WASHINGTON, D.C. — An examination of emergency and primary care physicians’ ability—and willingness—to communicate found that haphazard communication and poor coordination can undermine effective care, accordingto a new study conducted by the Center for Studying Health System Change (HSC) for the nonpartisan, nonprofit National Institute for Health Care Reform (NIHCR).
Little attention has been paid to care coordination for patients treated in hospital emergency departments (EDs), according to the study. As more people become insured under health reform coverage expansions, ED use likely will increase, along with the importance of better coordination between emergency and primary care physicians to avoid duplicative and misapplied treatment.
“There are no easy answers to the coordination issues between emergency and primary care physicians. Policy makers will need to examine a broad range of ways to address the problem—pieces of the puzzle include payment reforms, standards for health information technology and malpractice liability reform,” said HSC Senior Researcher Emily Carrier, M.D., M.S.C.I., coauthor of the study with Tracy Yee, Ph.D., HSC researcher; and Rachel A. Holzwart, a survey associate at Mathematica Policy Research.
The study’s findings are detailed in a new NIHCR Research Brief—Coordination Between Emergency and Primary Care Physicians. Researchers conducted 42 telephone interviews between April and October 2010 with 21 pairs of emergency department and primary care physicians. Emergency department and primary care physicians were case-matched to hospitals so the perspective of both specialties working with the same hospital could be represented.
Other key findings include:
- Real-time communication. While alternative methods could be useful in many cases, real-time, physician-to-physician communication was essential in some circumstances, according to respondents. However, they agreed that communicating via telephone was particularly time-consuming. Both emergency and primary care physicians reported successful completion of each telephone call often required multiple pages and lengthy waits for callbacks.
- Asynchronous communication. Asynchronous modes of communication, such as faxes, did not require breaks in task but had significant limitations as well. Faxed records can be reviewed at providers’ convenience but do not provide an opportunity to converse in real time and ask questions. Physicians had little confidence that faxes were carefully reviewed by their intended recipient and often reported that faxed records were poorly organized and difficult to decipher. “What used to be a few pages is now 20-30 pages” of ED record, one PCP said.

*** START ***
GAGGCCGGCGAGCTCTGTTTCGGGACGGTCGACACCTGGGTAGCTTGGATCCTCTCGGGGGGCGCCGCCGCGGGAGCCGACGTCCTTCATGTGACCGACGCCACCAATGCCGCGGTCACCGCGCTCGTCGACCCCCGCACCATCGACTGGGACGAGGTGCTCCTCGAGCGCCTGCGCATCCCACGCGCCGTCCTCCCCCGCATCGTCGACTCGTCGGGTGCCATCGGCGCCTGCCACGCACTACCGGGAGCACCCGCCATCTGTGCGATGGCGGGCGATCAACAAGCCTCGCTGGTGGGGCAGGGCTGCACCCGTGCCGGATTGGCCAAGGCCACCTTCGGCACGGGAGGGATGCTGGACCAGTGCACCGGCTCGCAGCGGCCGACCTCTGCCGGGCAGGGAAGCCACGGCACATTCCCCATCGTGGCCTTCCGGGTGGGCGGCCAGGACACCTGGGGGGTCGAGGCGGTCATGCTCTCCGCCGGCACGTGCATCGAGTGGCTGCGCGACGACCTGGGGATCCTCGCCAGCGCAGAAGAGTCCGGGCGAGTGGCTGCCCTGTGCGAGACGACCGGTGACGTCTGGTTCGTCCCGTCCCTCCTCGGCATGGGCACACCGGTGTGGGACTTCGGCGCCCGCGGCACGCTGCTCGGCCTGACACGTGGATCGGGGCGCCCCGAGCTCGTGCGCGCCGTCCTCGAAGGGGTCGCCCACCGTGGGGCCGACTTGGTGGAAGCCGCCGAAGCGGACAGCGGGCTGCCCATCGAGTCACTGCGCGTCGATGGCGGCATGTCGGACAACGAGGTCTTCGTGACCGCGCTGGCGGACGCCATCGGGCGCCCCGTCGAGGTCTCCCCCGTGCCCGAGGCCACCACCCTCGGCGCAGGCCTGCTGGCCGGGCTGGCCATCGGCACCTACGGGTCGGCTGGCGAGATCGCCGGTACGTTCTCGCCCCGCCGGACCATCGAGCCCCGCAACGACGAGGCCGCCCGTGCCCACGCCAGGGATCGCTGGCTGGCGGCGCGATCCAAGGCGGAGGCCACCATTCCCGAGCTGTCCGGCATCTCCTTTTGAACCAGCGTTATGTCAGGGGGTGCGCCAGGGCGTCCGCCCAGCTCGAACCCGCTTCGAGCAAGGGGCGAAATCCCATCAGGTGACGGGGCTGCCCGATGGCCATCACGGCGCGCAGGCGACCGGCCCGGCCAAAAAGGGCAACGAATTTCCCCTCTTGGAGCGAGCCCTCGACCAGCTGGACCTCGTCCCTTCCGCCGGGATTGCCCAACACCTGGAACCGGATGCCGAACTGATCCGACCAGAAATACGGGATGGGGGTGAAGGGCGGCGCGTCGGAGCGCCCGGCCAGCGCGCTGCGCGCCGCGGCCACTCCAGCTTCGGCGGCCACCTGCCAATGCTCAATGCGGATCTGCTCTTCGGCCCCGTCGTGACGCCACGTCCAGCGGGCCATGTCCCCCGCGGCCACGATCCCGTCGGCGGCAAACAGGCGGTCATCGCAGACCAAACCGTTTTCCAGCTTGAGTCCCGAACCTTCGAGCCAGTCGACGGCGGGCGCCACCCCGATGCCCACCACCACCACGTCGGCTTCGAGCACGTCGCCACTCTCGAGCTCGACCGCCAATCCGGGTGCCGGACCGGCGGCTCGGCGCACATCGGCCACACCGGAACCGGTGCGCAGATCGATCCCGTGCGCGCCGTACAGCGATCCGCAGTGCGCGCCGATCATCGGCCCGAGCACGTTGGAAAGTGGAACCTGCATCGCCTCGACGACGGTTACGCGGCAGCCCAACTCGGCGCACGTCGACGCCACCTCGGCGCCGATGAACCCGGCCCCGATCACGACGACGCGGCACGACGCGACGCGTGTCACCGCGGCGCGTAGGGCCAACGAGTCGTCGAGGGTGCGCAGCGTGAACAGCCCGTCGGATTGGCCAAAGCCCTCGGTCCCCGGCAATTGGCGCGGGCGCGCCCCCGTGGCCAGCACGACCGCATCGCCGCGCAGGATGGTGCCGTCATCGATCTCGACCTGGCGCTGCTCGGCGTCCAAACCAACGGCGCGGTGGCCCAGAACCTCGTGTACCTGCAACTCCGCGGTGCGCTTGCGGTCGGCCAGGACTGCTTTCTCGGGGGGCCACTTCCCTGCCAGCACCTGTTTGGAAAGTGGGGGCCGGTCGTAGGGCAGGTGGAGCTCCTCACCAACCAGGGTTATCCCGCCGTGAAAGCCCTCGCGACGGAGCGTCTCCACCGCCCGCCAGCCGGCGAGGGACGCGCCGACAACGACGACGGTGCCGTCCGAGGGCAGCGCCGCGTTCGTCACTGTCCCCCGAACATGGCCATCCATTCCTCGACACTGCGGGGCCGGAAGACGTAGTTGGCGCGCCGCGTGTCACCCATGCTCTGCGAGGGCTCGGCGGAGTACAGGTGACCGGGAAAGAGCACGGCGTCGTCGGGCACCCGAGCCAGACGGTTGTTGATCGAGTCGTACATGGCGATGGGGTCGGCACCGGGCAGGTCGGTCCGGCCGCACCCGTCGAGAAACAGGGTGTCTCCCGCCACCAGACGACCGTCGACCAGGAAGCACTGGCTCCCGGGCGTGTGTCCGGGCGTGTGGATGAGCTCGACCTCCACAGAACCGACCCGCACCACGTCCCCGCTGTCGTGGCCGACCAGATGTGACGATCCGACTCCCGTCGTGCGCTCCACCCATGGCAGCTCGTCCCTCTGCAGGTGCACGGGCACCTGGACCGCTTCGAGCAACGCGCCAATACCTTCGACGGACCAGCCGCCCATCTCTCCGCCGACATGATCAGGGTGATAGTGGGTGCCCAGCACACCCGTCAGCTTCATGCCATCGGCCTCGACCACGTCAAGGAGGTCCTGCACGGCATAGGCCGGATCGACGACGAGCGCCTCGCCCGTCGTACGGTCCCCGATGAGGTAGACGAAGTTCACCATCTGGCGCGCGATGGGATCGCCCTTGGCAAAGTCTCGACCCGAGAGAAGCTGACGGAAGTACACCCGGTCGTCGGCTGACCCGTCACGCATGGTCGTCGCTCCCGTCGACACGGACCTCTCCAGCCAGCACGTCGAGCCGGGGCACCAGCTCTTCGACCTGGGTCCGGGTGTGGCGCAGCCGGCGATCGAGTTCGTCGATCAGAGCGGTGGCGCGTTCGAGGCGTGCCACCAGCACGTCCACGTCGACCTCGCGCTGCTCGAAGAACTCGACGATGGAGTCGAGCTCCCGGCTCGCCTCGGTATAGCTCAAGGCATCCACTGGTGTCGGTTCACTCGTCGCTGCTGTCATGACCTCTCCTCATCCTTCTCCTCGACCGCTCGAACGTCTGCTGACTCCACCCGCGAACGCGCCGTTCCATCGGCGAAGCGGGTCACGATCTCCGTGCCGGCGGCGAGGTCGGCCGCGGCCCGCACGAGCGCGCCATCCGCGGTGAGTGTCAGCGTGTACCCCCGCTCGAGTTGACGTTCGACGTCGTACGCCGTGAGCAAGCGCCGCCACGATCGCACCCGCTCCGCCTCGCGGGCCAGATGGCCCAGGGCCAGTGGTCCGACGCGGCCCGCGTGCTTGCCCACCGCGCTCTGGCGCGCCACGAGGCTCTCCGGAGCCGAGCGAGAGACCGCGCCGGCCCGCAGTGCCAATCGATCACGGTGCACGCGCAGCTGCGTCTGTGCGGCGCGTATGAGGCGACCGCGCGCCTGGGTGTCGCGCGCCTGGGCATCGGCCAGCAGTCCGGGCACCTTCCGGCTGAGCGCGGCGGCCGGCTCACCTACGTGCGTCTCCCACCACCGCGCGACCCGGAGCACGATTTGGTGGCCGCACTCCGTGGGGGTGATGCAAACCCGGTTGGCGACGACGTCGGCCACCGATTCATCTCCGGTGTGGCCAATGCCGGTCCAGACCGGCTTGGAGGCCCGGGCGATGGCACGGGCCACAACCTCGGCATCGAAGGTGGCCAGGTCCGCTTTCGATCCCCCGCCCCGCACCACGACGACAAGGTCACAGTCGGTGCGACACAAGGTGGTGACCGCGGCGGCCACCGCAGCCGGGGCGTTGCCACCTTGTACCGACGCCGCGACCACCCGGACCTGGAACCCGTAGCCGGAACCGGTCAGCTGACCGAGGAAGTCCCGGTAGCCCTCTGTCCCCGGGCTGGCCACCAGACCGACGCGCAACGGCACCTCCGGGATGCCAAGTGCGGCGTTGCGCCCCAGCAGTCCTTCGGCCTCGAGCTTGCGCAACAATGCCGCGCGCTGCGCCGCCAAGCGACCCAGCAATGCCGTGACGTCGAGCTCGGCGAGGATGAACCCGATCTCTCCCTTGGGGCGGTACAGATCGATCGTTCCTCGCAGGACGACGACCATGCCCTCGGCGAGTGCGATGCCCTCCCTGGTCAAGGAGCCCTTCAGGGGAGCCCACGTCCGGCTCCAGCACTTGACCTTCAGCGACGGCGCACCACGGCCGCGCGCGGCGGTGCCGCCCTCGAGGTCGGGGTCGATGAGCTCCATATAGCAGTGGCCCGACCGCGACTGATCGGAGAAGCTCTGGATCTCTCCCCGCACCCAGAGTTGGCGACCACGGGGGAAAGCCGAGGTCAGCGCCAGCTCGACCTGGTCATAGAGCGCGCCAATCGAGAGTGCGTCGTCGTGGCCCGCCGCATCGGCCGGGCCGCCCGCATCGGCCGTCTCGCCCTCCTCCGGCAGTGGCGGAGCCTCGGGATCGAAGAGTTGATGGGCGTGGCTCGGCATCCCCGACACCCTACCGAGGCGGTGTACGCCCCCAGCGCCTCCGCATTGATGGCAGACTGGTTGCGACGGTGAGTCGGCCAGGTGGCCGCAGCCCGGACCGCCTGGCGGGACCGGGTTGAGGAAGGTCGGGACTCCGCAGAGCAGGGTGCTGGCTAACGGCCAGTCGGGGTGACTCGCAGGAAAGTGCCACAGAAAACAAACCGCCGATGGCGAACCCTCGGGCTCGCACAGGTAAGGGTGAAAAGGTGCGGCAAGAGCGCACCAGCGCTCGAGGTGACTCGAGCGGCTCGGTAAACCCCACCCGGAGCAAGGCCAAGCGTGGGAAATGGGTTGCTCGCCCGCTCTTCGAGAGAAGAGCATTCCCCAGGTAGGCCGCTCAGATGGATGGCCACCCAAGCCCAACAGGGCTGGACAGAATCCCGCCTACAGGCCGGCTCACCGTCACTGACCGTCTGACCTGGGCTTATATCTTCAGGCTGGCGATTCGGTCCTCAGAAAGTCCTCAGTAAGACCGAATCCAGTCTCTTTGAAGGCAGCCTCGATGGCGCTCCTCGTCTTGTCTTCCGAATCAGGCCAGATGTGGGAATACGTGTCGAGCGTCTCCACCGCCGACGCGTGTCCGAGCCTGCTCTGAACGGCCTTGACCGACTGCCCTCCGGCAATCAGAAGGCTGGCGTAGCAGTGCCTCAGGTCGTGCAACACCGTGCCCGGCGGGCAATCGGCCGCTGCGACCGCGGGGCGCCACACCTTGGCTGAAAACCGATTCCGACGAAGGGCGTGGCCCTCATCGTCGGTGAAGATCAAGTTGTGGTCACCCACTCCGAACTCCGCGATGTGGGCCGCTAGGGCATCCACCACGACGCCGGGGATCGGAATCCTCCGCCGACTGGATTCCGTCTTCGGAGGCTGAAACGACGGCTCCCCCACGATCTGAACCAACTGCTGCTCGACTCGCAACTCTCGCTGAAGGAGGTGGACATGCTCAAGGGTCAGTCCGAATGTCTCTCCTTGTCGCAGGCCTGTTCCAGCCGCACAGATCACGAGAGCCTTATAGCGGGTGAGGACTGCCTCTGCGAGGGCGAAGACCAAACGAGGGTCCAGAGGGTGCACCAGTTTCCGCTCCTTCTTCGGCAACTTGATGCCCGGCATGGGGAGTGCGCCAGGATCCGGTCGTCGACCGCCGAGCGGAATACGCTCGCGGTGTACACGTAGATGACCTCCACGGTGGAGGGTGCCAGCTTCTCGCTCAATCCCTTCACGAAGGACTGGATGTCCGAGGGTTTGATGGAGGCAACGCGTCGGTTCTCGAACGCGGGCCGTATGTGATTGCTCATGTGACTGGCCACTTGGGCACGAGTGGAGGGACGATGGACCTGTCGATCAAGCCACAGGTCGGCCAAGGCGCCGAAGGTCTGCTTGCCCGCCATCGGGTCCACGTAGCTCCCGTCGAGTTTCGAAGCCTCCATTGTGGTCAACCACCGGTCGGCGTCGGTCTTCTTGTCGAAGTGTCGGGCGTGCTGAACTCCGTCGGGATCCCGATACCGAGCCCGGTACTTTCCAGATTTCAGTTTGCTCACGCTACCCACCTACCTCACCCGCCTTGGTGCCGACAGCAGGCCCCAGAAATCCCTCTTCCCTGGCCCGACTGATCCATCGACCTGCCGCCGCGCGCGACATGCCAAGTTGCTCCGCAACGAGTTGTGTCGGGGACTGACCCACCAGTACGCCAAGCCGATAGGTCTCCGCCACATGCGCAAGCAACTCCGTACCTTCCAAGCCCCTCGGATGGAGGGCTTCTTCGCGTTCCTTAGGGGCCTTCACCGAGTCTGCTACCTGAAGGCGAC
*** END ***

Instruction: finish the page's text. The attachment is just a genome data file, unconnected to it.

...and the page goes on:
- Shared electronic medical records. Sharing information through a fully interoperable electronic medical record can address some barriers. In this model, emergency physicians could read patients’ medical record to learn their history and could alert primary care physicians about their patients’ ED visits by flagging a note for review or triggering an e-mail directing them to review the record. These approaches could be supplemented with telephone calls as needed, although emergency physicians with access to these systems reported less need to call primary care physicians. However, while electronic medical records are valuable tools for billing and liability documentation, they are not yet designed to offer a rapid overview of a patient’s case that is relevant to a particular problem with the level of detail that could help an emergency provider direct care.
- Lack of time and reimbursement. Emergency and primary care physicians most commonly cited insufficient time and lack of reimbursement as significant barriers to communication. While the activities of care coordination—for example, placing and receiving telephone calls—might seem straightforward and quick, providers noted that each small action multiplied across dozens of patients can become a daunting burden, with little immediate reward.
- Limited role of cross-covering providers. Another overarching barrier to effective coordination is the role of cross-covering providers. The rise of larger groups and more elaborate cross-coverage systems means that emergency physicians are less likely to speak with a physician who has direct knowledge of the patient. Respondents agreed that time invested in care coordination through a cross-covering primary care physician yielded much less value because cross-covering physicians rarely knew the patient and were less likely to offer information or suggestions that would change an emergency physician’s plan of care.
- Changing interpersonal relationships. While rising hospitalist use and the growth of larger primary care groups help PCPs decrease their call responsibilities and maintain a more balanced lifestyle, they inevitably decrease interactions between office-based and hospital-based physicians. Many emergency physicians reported that they had no venues for ongoing collaboration with primary care practices in their community.
- Risk and malpractice liability concerns. Even if practical barriers to communication and coordination are removed, liability concerns may keep providers from participating fully in care coordination. Many respondents noted that emergency and primary care physicians are bound by different constraints and have fundamentally different assumptions regarding patients’ reliability and resilience.